Throughout the book, we get a very defined idea of what Joe is like and I especially enjoyed hearing him talk about his passion for creating, whatever that creation might be. He genuinely feels like the sweetest guy who, as he himself points out, just wants hugs. At the risk of sounding cliché, Joe Trohman just seems truly relatable: an anxiety-ridden slightly messy person that just wants to be loved and follow his dreams in whatever form they come, I’m sure more than one person can see themselves in him. Despite being in a huge band, he comes across as really down to earth and approachable, which makes this book an even better experience.

Finally, I just want to mention how incredible getting to listen to 7 and a half hours of Joe Trohman was. He says many times just how much he hates his own voice but that is an opinion I cannot share. His delivery and right amount of emotion in all the right parts made this reading experience ten times better than it would’ve been otherwise, so I highly recommend listening to the audio version of this if you can.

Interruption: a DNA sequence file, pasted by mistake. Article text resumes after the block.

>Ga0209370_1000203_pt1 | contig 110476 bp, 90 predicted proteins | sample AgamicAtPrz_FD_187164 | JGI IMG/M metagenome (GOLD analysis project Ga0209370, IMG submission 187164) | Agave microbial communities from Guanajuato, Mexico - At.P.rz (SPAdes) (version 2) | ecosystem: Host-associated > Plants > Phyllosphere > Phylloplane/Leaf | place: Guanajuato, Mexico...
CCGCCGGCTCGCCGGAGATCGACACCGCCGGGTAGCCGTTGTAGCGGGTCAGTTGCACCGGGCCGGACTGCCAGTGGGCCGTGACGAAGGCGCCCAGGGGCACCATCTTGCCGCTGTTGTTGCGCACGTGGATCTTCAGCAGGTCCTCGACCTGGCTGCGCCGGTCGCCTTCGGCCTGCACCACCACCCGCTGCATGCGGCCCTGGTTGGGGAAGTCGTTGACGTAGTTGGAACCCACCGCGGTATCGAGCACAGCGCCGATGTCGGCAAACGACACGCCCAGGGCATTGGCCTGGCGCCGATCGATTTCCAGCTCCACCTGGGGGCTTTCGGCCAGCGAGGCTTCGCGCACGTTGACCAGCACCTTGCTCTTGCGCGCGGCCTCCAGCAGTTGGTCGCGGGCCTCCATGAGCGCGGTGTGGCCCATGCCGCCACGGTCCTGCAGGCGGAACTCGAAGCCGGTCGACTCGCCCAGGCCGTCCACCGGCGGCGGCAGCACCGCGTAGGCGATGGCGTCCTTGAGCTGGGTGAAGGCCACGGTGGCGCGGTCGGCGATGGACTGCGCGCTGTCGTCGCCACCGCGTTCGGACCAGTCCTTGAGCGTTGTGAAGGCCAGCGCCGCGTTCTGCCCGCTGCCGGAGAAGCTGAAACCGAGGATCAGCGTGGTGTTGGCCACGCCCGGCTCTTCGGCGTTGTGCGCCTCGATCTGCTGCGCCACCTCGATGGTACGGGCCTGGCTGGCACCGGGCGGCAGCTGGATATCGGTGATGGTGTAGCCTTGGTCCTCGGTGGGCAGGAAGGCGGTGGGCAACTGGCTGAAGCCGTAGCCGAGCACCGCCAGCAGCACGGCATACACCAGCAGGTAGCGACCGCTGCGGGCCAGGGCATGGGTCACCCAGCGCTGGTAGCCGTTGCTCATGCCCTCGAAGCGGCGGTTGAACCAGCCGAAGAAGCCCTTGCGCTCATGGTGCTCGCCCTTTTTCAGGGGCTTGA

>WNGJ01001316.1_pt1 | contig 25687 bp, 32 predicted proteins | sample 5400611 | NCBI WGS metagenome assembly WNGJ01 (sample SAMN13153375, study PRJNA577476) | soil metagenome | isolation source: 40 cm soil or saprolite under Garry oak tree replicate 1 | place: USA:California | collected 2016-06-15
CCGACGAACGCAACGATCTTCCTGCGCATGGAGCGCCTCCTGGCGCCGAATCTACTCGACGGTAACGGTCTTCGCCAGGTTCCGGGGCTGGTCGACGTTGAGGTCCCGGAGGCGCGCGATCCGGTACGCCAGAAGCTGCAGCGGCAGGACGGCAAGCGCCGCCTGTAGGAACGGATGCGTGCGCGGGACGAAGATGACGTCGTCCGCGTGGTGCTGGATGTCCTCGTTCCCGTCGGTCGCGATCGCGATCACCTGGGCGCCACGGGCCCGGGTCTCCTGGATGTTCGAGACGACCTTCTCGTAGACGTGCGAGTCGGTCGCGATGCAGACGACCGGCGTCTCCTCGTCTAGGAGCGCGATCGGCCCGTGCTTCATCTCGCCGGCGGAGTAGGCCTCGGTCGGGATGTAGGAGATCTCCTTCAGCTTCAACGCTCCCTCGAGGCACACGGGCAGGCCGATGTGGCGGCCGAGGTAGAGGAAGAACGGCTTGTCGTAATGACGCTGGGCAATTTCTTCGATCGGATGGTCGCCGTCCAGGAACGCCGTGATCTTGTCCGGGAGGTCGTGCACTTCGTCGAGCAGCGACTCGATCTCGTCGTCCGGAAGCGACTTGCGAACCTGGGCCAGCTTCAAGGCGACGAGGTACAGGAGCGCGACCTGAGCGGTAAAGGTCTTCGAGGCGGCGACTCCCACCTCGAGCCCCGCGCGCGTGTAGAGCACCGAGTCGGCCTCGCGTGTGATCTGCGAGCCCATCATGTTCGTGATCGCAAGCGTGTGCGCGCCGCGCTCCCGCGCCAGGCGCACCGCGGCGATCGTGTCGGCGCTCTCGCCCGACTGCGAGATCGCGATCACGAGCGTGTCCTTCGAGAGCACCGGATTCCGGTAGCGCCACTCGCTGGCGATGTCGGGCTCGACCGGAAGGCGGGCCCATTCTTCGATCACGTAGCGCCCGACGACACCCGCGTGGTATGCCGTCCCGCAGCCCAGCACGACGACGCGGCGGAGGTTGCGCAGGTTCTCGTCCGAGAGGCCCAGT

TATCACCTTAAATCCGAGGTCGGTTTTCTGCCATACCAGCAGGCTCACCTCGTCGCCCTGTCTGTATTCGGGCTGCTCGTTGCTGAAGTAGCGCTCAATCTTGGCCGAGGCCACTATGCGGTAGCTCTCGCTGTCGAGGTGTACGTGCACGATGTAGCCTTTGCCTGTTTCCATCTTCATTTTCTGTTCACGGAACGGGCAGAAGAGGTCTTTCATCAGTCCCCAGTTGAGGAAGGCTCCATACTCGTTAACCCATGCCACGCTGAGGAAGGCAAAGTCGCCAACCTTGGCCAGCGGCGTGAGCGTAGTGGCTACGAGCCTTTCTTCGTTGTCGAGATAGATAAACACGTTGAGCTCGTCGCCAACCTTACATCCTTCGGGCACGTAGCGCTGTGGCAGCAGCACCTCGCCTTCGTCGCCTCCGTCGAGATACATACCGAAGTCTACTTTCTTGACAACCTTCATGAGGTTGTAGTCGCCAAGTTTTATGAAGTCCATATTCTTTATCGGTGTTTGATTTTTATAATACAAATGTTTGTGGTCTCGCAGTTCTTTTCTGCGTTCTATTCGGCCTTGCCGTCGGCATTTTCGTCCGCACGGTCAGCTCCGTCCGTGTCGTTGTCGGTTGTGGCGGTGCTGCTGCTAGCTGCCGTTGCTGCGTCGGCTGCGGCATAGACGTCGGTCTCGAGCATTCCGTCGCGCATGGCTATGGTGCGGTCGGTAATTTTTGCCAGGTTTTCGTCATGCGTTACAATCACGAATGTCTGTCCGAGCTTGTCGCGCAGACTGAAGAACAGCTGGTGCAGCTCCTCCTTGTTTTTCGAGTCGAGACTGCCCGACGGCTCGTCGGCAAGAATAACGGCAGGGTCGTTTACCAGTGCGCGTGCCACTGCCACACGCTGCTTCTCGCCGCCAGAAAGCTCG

All in all, this was a remarkable memoir by and about a lead guitarist in the huge band Fall Out Boy who has remained in the background of his band’s success. This book has it all, from heartfelt and heartbreaking stories to laugh out loud moments. I believe you don’t need to be a fan of the band to enjoy Joe Trohman’s book, but if you love them as much as I do, this is a must read.

*And yes, I wrote this entire post while listening to Fall Out Boy, obviously*

About the author

Joe Trohman was born in Hollywood, Florida but grew up in Ohio before moving to the suburbs of Chicago. He is the cofounder and lead guitarist of the two-time Grammy nominated, multi-platinum, twenty-year-old rock band Fall Out Boy. Outside of his career in music, Trohman writes for television and is currently developing an animated series with Brian Posehn. Together, the two recently released a comic for Heavy Metal Magazine. Trohman has been Bar Mitzvah’d once, and currently lives on the Eastside of Los Angeles, California with his wife, two daughters, and an odd-shaped dog.

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Have you read or do you plan on reading this book? Have you ever listened to Fall Out Boy? Do you like them?


2 thoughts on “Book Review: None of This Rocks by Joe Trohman